In addition to a slew of changes to Medicare's physician payment policies, the CMS on Thursday proposed expanding a program aimed at helping people avoid diabetes.
The CMS suggests starting the program in 2018 and is seeking comment whether to launch the effort nationally or in additional select markets.
The program began in 2013 and enrolled beneficiaries in eight states: Arizona, Delaware, Florida, Indiana, Minnesota, New York, Ohio, and Texas. It is the first from the CMS Innovation Center, which was created by the Affordable Care Act, to be proven successful enough to be elevated from a demonstration and rolled out to the full Medicare program. The ACA allows the CMS to expand programs that prove effective without the approval of Congress.
As part of the effort, beneficiaries receive coaching, lifestyle intervention, and moderate physical activity, all with the goal of preventing the onset of diabetes in individuals who are prediabetic.
People with higher than normal blood sugar levels were enrolled and attended weekly training sessions on nutrition, exercise and overall healthy living.
Those who attended at least four sessions reduced their body weight by about 5%. Weight loss has been proven to reduce the risk of developing diabetes. Medicare estimated a savings of $2,650 per participant, which is beyond the cost of the program.
Participating programs, which need to be recognized by the Centers for Disease Control and Prevention, would have to enroll in Medicare beginning Jan. 1, 2017.
In March, the CMS estimated expansion of the diabetes model would reduce net Medicare spending.
Providers would be paid for the number of sessions attended by patients and their ability to achieve and maintain a minimum weight loss.
The agency is seeking comment on how exactly it should expand access to the program and how it should define an eligible prediabetic patient.
Another key proposal in the physician fee schedule rule would update the quality measures used in the the Medicare Shared Savings Program to protect beneficiaries when accountable care organizations waive the rule requiring patients to be hospitalized for at least three days before Medicare will reimburse care at a skilled nursing facility.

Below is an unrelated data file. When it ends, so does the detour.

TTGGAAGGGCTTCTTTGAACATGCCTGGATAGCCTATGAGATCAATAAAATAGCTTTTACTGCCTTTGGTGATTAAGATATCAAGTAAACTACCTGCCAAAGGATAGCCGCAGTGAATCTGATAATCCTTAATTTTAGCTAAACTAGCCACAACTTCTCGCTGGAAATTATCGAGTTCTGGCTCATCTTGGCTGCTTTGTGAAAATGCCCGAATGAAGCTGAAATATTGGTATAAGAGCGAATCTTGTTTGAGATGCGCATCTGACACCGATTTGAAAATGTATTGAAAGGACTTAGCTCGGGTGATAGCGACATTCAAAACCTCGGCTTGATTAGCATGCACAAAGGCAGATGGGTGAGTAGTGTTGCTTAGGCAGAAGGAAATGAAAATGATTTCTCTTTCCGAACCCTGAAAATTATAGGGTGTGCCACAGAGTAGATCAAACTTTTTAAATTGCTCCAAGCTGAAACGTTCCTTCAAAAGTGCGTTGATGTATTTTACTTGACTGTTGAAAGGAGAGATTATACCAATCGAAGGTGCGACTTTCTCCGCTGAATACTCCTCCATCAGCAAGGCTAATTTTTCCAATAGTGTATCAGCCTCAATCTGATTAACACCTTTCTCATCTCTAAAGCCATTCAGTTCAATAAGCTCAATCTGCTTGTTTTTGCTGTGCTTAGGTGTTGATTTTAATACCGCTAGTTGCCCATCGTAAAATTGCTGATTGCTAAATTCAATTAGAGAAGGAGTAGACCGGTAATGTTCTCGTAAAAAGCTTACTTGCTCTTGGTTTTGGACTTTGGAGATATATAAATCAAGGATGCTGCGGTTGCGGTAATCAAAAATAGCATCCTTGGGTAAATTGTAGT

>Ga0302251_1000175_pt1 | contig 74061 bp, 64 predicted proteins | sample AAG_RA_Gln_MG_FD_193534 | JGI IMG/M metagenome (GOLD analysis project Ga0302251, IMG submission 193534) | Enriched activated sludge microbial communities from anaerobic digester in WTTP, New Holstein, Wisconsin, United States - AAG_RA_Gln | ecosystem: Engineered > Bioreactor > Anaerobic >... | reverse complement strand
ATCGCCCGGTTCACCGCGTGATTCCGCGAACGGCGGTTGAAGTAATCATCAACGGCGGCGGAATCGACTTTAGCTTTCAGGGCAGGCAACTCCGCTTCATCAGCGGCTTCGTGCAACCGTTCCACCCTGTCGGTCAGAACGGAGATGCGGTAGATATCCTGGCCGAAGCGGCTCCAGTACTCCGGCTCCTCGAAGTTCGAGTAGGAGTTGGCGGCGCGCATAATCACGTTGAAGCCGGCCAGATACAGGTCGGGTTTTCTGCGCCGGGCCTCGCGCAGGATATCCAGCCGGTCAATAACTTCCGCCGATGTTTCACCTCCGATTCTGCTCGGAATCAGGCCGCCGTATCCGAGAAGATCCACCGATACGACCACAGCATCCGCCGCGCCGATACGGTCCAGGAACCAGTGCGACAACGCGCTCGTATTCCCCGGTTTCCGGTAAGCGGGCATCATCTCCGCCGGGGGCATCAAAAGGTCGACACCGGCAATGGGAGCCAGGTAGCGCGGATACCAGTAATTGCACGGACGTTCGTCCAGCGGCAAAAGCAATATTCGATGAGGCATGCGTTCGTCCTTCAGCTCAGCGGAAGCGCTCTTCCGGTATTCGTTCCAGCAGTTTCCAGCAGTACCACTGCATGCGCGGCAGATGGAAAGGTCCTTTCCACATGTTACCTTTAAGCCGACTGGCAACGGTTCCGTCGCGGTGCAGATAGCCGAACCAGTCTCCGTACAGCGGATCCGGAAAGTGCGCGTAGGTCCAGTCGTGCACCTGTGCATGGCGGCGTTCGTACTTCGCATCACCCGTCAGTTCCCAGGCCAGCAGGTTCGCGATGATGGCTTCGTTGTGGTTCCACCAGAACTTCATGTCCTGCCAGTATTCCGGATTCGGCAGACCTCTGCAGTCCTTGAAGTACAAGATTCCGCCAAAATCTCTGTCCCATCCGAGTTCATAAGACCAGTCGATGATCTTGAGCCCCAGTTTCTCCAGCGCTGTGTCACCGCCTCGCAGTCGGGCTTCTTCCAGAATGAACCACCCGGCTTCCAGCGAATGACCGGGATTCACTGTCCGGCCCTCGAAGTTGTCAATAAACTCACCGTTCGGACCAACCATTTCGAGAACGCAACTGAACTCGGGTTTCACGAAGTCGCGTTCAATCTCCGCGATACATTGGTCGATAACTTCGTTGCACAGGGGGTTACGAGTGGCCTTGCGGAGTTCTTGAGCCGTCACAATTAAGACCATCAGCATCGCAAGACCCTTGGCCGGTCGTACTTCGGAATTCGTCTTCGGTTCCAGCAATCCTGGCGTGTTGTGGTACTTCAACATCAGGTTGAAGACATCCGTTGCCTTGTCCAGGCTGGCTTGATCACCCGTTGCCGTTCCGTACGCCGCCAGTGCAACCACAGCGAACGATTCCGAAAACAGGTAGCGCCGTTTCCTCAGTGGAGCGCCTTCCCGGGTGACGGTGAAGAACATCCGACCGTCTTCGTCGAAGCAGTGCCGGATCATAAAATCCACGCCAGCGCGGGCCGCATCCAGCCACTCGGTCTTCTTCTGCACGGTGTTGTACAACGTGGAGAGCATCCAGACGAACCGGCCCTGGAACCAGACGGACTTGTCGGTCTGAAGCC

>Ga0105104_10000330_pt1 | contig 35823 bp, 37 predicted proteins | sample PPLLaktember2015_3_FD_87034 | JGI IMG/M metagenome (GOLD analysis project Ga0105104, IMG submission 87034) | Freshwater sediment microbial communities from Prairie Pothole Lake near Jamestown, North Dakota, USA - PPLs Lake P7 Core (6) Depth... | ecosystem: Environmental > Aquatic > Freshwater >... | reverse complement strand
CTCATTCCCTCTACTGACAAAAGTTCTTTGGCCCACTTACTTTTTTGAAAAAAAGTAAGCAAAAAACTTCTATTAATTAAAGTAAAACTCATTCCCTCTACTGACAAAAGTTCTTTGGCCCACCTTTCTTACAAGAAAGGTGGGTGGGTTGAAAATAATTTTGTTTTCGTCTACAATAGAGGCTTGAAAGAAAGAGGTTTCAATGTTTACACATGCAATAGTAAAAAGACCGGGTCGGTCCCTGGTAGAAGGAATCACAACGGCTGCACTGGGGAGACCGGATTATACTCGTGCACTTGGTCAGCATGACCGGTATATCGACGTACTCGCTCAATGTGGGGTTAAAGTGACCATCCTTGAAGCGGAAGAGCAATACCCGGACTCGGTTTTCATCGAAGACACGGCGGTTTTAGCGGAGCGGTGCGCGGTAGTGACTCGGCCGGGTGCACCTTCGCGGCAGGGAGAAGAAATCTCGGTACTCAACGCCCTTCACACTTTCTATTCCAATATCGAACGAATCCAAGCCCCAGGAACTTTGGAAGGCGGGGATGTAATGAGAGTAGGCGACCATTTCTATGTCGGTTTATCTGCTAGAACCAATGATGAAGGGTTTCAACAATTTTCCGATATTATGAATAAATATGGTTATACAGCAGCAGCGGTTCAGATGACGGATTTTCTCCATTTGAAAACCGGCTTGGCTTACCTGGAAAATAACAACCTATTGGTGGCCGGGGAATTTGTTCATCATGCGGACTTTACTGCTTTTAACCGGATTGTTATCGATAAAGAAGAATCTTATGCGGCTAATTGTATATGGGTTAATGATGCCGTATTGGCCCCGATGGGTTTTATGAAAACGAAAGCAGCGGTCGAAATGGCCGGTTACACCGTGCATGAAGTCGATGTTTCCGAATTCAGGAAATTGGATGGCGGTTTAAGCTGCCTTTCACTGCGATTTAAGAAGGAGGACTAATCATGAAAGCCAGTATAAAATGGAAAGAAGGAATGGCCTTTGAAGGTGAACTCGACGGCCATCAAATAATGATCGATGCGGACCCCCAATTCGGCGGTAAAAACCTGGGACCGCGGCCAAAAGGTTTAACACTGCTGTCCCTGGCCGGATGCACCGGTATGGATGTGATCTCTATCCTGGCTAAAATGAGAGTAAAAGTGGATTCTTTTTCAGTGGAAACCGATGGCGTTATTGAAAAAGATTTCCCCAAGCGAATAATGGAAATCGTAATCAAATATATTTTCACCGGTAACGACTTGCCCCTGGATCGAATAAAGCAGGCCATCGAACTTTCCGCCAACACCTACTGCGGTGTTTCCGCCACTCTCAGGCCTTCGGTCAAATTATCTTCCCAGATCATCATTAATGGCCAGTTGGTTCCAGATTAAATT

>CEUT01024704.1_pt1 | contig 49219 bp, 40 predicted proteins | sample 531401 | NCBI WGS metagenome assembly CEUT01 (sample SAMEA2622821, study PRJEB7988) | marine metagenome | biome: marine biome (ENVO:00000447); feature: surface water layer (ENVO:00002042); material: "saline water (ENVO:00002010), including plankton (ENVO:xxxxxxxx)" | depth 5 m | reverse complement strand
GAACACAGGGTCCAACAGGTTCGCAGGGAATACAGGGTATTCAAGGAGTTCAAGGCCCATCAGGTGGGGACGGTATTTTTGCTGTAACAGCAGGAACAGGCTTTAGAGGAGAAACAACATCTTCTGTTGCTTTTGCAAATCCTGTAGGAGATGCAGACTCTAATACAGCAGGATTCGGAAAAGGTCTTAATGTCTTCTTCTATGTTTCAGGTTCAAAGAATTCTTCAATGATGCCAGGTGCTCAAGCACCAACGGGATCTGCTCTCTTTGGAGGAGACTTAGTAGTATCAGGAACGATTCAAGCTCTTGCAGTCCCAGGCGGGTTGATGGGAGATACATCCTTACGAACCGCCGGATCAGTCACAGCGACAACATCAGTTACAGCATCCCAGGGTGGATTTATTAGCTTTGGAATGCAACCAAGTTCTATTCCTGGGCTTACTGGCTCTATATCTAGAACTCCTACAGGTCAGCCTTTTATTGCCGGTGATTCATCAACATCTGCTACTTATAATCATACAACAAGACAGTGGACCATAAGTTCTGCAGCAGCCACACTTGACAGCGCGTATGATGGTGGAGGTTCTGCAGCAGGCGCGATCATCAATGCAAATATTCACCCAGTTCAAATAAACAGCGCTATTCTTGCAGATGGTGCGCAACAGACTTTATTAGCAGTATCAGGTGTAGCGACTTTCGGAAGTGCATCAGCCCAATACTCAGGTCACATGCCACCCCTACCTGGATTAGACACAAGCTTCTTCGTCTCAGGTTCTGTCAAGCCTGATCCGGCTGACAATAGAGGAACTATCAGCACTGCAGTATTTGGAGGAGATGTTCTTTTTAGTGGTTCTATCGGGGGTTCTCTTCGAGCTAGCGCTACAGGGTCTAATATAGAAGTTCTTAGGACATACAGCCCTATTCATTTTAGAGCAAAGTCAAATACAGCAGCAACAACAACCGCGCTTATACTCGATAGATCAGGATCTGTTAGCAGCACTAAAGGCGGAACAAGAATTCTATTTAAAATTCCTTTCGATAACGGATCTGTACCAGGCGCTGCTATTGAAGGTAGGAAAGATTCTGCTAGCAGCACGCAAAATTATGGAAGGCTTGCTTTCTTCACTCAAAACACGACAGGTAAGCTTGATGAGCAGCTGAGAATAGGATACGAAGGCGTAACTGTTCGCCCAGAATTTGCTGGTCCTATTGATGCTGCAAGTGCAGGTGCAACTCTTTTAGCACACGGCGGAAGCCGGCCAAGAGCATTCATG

Beginning in 2017, providers can ask to waive the three-day rule if they send patients to nursing homes that carry at least three stars on Medicare's five-star quality ratings.
The CMS also wants to require healthcare providers and suppliers to be screened and enrolled in Medicare in order to contract with a Medicare Advantage organization.
This proposal creates consistency with CMS' current healthcare provider and supplier enrollment requirements for all other programs. It is also consistent with a recently published policy for Medicaid managed care plans.
“CMS believes this proposed rule is necessary to help ensure that Medicare enrollees receive appropriate or medically necessary items or services from health care providers and suppliers that fully comply with Medicare enrollment requirements,” the agency said.
The rule also contains proposals to increase payments for routine office visits for treating patients with mobility-related disabilities. Currently, Medicare pays approximately $73 for these visits, even though the patient might need to spend more time with the physician or require more physical and staff support during the visit, according to CMS. Now it's proposed that Medicare would pay approximately $119 for the visit.
The various provisions in the new rule will result in $500 million in additional Medicare reimbursement to physicians over what they received in 2016.
Comments on the 2017 physician fee schedule will be accepted through Sept. 6, 2016.